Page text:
It seems that pills, at least vitamin supplements, are less effective than food.[Link] The latest report on this is oriented towards antioxidants but my memory is that this is not original – reports of the lesser efficacy of pills date back several years. While this is good news in the sense that it tends to decrease the number of pills I have to take every day – the physicians write chits for that aplenty enough, thank you – it worries me enough because I already spend a considerable portion of each day in food preparation. With regard to the latter I do have to admit to being remiss in that I have not taken the time and effort to pose food preparation, with all of the medical constraints, as a linear programming problem. Of course, to make that work, I would have to give up even the small amount of restaurant eating I do because of most restaurant’s silence on the subject of nutrition.
Somewhat more interesting, researchers at Bonn U [Link] have determined that neurotransmitters are secreted over a broader area than had been previous thought. As a physicist this has always bothered me, in fact, since I took human anatomy and physiology in high shul. The question is always how does the neuron get the neurotransmitter to the dendrites, and only to the dendrites, of the adjacent target neuron? There are no channels, like for blood and lymph, so one is largely left with a diffusive mechanism, which tends to be highly isotropic in the absence of external forces. And unfortunately, physiologists and even academic physicians tend to be poorly educated in physics so that even posing such a question is difficult.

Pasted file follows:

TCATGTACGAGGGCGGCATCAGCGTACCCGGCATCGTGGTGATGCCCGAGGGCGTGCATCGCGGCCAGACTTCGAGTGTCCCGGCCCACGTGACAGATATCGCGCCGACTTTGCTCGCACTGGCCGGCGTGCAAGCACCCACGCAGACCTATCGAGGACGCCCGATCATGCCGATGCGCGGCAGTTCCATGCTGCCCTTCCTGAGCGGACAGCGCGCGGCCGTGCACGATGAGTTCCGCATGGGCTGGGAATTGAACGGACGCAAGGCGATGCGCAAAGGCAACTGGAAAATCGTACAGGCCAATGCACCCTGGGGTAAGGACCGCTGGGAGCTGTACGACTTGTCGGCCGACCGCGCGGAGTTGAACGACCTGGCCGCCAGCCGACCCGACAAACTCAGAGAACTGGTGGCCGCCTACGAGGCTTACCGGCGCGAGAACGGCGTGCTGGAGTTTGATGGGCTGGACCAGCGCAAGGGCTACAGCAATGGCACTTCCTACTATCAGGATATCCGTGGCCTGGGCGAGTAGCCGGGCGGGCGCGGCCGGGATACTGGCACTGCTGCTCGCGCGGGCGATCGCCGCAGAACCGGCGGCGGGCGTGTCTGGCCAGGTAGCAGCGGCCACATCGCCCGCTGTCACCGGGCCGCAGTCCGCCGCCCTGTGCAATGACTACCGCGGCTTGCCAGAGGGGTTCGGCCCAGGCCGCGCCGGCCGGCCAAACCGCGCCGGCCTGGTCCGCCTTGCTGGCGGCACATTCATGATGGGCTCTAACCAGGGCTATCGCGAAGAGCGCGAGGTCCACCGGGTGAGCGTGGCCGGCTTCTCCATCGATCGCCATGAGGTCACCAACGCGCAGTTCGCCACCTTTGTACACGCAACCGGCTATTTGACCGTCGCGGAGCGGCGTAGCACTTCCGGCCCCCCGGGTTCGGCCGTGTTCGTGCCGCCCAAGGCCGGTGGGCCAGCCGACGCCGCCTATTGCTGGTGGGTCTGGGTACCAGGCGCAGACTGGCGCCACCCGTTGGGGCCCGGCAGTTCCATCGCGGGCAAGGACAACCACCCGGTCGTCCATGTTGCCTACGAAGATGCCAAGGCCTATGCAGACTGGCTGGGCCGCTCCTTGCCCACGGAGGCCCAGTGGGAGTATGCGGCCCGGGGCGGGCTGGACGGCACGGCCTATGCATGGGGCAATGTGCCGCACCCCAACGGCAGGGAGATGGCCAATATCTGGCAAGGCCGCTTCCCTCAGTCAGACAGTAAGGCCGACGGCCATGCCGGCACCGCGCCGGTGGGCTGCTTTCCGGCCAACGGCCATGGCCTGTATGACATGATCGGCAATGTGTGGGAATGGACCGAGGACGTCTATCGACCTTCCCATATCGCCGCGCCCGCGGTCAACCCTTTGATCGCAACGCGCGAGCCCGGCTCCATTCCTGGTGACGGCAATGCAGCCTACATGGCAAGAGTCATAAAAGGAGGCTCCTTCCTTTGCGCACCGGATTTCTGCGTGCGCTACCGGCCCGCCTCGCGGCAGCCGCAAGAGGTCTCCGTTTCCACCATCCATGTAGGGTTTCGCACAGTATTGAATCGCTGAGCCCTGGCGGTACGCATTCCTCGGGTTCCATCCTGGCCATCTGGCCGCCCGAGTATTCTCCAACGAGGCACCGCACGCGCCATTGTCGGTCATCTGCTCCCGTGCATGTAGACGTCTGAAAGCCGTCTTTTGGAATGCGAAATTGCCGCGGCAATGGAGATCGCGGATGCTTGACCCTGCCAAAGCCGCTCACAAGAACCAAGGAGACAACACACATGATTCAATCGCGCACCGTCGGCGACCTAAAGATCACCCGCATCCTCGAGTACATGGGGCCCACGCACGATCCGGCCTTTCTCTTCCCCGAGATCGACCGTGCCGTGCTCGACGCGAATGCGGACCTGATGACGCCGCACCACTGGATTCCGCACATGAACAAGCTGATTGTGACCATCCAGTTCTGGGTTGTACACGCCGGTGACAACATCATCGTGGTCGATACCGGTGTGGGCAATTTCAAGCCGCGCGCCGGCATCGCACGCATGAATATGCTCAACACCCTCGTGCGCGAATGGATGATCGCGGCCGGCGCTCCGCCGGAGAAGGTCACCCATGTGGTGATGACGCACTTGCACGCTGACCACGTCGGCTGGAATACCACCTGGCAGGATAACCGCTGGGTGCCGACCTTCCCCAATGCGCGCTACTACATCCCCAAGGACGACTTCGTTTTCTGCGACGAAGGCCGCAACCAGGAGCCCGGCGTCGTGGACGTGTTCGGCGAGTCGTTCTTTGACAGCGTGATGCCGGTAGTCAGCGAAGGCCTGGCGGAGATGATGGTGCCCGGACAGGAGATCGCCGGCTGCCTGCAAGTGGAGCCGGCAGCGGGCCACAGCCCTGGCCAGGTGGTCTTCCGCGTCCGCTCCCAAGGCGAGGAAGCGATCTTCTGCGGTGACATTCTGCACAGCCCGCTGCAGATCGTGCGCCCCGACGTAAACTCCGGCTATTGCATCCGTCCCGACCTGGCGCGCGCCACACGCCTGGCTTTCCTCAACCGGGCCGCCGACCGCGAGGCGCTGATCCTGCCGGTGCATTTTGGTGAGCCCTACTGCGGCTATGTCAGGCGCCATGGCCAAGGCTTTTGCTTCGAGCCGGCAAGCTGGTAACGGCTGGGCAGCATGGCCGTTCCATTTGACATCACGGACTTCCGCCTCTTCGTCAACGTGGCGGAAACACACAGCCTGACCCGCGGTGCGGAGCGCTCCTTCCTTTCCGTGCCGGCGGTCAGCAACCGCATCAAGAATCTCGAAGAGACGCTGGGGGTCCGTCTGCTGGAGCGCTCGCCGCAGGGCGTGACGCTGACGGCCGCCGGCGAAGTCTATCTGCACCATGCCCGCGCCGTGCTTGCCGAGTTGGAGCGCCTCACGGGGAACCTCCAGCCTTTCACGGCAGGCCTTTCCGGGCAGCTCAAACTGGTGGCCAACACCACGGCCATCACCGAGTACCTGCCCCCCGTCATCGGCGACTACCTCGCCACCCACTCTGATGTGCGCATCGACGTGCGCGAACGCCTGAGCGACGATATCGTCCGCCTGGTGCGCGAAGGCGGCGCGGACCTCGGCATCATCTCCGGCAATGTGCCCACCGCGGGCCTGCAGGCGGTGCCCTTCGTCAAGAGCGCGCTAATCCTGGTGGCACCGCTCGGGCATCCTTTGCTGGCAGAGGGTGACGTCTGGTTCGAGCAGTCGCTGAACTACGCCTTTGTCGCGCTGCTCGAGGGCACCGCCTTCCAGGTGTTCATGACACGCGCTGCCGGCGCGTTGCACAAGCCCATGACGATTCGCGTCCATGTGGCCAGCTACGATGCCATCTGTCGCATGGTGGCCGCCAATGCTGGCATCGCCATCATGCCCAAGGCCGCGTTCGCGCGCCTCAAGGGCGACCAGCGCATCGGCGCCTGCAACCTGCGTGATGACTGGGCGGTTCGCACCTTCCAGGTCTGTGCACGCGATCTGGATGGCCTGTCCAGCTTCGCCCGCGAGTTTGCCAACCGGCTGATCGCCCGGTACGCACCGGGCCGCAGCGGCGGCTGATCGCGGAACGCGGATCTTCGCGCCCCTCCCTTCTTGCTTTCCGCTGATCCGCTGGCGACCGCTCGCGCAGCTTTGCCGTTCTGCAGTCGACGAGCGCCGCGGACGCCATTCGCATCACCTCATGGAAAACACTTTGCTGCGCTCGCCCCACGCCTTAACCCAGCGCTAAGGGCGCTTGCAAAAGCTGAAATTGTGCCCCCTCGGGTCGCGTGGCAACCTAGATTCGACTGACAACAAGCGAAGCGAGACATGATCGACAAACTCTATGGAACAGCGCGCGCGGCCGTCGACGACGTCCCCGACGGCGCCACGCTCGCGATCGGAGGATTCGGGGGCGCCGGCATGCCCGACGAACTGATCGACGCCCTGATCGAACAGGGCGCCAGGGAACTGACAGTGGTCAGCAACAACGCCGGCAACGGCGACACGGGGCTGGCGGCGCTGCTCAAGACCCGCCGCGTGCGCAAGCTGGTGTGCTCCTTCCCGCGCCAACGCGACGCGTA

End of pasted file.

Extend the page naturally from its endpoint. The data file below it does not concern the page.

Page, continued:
On a happier note, researchers at Columbia U have determined that the addition of a small quantity of balsamic vinegar enhances the taste of beer.[Link] Sadly the reportage is not very quantitative nor does it expound on whether other forms of vinegar are effective. The active ingredient in any vinegar is acetic acid but as with many taste things, its the impurities that are critical, as any imbiber of whisky will relate and affirm. Sadly the article was more concerned with the details of blind testing – which are admittedly important – to the point of effectively losing sight of one of the fundamental benefits of sedentaryism, the consumption of beer.
Which leads us to the hypothesis that winter is the better time of year for beer consumption because shivering raises caloric demands. Hence beer can be enjoyed in winter with less concern for waste calories.
Finally, I have noted in previous blots that there is a disparity in perception of what seniors are like. The so-called baby boomers are different from our predecessors, and apparently also different from how our narcissistic children will be. An excellent article recognizing this is in the CBC feed this morning.[Link] Now if someone who works on senior programs will pay some attention?
Finally, a neat web site where brain maps of humans and other animal species are displayed.[Link] Nt as neat as Hubble Site but definitely closer to home.